Policy on Academic Integrity (Plagiarism)
Working in languages other than English presents temptations and challenges unique to RLL students with regard to academic integrity. All work that students submit is expected to be their own unless otherwise specified by the professor and must conform to the following standards:
1. Words and concrete expressions:
For single words and short expressions, such as something you would look up in a dictionary, students may judiciously use online translation sources. Be advised that such sources are often incorrect, and consultation with your professor is best practice.
2. Application-based spelling and grammar checks
Students are encouraged to use the built-in target language spelling and grammar checks in software to improve their written work before handing it in. Indeed, good writing practice includes turning on such resources, in the target language, before starting to compose. While these tools find only basic errors, they can be helpful.
Your objective is to improve your linguistic capacity and rhetorical sophistication in the target language, whatever your proficiency level. This can only be done if you author your own writing, mistakes included. If your grammar or style needs improvement, ask for a chance to rewrite assignments as a way to move forward in your mastery of the language. (However, not all written assignments will be allowed a re-write.)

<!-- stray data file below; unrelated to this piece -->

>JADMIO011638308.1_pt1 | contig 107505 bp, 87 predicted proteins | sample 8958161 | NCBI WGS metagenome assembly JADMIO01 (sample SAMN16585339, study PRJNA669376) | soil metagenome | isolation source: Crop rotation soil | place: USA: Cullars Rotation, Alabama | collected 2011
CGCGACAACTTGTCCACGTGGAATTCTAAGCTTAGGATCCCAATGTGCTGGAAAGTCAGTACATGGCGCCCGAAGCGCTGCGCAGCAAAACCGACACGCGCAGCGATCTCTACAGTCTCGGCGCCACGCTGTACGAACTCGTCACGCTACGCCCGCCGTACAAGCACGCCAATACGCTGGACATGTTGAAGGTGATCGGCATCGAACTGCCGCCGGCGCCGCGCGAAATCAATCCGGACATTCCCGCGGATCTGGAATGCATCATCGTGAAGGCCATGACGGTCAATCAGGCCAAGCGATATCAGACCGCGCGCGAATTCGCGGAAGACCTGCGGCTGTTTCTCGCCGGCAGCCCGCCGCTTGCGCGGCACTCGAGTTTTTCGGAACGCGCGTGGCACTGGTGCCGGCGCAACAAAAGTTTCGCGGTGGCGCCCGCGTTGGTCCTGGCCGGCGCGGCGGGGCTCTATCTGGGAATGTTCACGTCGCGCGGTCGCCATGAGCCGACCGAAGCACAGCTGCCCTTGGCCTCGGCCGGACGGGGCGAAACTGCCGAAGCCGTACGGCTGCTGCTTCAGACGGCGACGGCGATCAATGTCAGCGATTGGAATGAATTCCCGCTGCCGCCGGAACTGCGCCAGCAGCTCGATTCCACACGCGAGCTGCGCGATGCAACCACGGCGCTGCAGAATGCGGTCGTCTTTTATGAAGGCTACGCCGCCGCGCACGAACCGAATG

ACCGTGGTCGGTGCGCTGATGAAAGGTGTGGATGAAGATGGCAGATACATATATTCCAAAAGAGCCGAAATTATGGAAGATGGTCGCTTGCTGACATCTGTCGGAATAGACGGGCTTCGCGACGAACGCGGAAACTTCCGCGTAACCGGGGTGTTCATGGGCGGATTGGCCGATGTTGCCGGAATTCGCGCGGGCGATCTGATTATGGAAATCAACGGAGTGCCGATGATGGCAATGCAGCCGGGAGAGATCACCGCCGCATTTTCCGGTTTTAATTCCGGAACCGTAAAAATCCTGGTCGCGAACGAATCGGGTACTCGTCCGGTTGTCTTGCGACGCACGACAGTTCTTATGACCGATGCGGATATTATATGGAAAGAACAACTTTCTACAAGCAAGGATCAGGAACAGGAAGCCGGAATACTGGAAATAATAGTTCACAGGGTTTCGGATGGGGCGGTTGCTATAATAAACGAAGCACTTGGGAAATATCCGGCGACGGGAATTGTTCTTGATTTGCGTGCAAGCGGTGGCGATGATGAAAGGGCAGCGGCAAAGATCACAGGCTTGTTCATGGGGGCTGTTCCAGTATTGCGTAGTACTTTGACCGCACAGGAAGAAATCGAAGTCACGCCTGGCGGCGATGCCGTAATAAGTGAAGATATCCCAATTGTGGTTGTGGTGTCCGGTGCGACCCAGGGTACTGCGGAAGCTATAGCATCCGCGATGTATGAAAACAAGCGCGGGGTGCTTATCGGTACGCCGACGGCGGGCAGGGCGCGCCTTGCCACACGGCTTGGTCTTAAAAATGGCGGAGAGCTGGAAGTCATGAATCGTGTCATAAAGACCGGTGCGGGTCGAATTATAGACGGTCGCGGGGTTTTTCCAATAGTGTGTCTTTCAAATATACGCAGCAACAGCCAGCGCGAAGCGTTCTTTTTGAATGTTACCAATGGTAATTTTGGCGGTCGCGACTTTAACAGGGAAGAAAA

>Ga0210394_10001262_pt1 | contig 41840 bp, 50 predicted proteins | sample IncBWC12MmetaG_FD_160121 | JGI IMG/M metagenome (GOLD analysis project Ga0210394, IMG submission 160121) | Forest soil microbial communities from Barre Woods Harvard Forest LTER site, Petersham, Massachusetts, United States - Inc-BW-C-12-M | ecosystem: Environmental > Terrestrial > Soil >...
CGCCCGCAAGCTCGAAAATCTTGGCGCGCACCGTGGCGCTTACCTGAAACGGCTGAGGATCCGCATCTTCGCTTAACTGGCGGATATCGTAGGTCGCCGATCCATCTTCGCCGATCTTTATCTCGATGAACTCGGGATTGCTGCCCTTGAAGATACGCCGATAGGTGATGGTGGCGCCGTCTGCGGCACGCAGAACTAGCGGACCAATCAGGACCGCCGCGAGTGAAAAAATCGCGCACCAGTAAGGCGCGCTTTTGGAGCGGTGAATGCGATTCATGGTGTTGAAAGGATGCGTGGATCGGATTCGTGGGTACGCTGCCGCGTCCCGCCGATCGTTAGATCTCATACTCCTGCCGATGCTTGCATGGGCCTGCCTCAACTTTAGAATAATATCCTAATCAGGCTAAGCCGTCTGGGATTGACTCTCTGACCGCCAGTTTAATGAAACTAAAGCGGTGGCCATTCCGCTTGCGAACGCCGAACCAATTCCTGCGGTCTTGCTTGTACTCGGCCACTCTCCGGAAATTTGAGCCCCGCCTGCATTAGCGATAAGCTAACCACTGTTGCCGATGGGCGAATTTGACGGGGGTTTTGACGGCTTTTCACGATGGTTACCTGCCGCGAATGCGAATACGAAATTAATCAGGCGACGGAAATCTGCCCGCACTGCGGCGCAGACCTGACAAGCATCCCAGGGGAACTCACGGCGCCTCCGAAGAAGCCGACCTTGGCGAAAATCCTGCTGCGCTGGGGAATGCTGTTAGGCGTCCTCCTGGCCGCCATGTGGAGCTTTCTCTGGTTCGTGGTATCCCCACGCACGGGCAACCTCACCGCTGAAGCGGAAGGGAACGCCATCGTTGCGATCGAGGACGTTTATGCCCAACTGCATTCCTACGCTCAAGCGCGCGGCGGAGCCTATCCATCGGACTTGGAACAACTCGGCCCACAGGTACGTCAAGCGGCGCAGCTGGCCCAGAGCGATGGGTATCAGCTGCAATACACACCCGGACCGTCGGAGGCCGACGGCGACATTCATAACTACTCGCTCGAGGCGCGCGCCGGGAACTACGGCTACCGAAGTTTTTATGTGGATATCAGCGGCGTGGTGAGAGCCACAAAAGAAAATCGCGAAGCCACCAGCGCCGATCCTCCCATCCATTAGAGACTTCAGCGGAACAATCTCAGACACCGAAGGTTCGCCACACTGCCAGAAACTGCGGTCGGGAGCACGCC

If you seek assistance from any other source, including but not limited to online translation sites, tutors (BC and others), the Connors Learning Center, friends or family members, you must disclose that source in written form on your assignments. (Be sure to provide website links, if relevant.) While we do not discourage recourse to such resources, it will be factored into your grade.
4. Concepts and larger content must be your own work only. Please read carefully the university's policy on academic integrity. You are responsible for being completely familiar with its contents.